Nov 16, 2013
06:48 AMThe Connecticut Story
Group Formed After Newtown Shooting Wants Gun Dialogue to Be More Civil
Melanie Stengel/New Haven Register
Mark Barden of Sandy Hook Promise meets with the New Haven Register editorial board Friday. Barden, advocacy director for the group, lost his son, Daniel, in the Sandy Hook Elementary School shootings in Newtown Dec. 14, 2012.
The families of the Dec. 14, 2012, Sandy Hook victims and others from Newtown are ready to take a stand against the bittnerness and partisanship that has stained the gun-control debate in the last year.
It’s time, they say, to come together and talk, from every point of view, and find a sensible way through to ending gun violence.
Members of Sandy Hook Promise met with the New Haven Register’s editorial board Friday to talk about their new initiative, Parent Together.
While they are not opposed to people owning guns and they respect the Second Amendment, Promise members would like the conversation to shift, almost radically, to one of understanding and genuine communication.
“When you sit across from somebody and say ‘I don’t want to take your gun,’ knowing my daughter was shot ... it means something,” said Nelba Marquez-Greene, whose 6-year-old daughter, Ana Grace, was one of 26 pupils and staff members of Sandy Hook Elementary School killed by Adam Lanza.
“Parent Together is really an opportunity to reframe the debate,” said Rob Cox, a co-founder of Sandy Hook Promise. “It’s not about politics; it’s not about partisan division.” Rather, it’s about “the love parents have for their children and the love children have for their parents.”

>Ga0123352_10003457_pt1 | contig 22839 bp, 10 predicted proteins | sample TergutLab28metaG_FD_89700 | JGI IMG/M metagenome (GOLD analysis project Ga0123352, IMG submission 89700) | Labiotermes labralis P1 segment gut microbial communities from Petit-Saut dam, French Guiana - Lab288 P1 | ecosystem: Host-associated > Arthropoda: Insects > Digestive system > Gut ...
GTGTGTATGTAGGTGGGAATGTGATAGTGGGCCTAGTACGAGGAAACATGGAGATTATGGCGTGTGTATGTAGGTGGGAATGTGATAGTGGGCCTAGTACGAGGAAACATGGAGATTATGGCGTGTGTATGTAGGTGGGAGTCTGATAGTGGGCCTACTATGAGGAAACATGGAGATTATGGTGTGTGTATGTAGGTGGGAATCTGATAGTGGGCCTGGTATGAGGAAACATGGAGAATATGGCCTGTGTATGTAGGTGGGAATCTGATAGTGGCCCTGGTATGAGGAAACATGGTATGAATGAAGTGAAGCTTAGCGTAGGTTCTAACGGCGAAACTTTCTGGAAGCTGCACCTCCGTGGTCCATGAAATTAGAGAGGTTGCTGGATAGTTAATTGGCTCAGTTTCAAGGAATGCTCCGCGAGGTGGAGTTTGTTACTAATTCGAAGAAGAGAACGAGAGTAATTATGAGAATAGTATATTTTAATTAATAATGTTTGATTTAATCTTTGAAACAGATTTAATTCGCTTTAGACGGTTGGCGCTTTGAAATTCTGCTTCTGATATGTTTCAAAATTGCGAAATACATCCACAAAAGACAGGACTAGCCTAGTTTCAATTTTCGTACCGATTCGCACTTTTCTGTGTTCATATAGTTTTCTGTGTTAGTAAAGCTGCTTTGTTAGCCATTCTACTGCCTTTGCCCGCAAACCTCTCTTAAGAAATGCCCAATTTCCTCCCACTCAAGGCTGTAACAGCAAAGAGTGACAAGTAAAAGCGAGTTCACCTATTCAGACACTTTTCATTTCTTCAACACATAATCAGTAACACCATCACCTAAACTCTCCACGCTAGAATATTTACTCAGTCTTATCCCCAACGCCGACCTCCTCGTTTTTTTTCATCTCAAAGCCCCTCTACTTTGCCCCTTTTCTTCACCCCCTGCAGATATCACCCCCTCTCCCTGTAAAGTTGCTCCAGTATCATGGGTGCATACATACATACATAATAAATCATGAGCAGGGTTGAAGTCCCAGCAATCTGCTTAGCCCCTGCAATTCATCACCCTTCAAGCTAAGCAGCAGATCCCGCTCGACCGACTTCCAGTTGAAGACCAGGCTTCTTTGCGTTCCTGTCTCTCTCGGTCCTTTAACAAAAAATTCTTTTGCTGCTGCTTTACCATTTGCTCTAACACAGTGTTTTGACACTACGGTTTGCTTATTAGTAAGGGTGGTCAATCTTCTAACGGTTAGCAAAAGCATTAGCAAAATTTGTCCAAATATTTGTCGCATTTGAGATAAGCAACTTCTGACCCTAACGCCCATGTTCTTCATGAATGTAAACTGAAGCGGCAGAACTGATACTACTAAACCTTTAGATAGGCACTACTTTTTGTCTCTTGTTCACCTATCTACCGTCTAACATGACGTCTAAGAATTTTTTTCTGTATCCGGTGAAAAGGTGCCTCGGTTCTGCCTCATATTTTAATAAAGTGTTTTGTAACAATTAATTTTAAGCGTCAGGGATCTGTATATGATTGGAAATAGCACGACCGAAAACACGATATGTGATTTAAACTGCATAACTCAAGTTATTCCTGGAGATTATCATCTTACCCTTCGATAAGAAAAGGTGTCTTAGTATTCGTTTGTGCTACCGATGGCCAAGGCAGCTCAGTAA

“I’d like to see us as a nation much more aware, more better informed and much more responsive, proactive rather than reactive,” said Marquez-Greene.
Cox pointed out that 31,000 Americans die from gun violence each year, and guns are not subject to the same consumer product safety requirements as lawn darts, for example. The issues need to be discussed in a reasonable way, not with rancor, he said. Promise was “always, from the outset, a group of parents frankly who felt they had to get together and ask these questions,” said Cox, who was flying in from London on Dec. 14.
“We have to frame it in a way that says it’s OK to have a gun ... but there have to be some regulations that go along with that,” said Mark Barden, whose son Daniel, 7, was another of the Sandy Hook victims. Daniel’s siblings, James, 13, and Natalie, 11, also want to be part of the solution, Barden said. “James also said, ‘I don’t want any other family to have to go through this,’” he said.
He said Daniel would walk over and sit with a child who was eating alone in the cafeteria. “He would have done a lot of good work in this world, so we’re going to try to do that for him.”
As the anniversary approaches, Promise members would like it to be marked as “a solemn time of remembrance,” Barden said.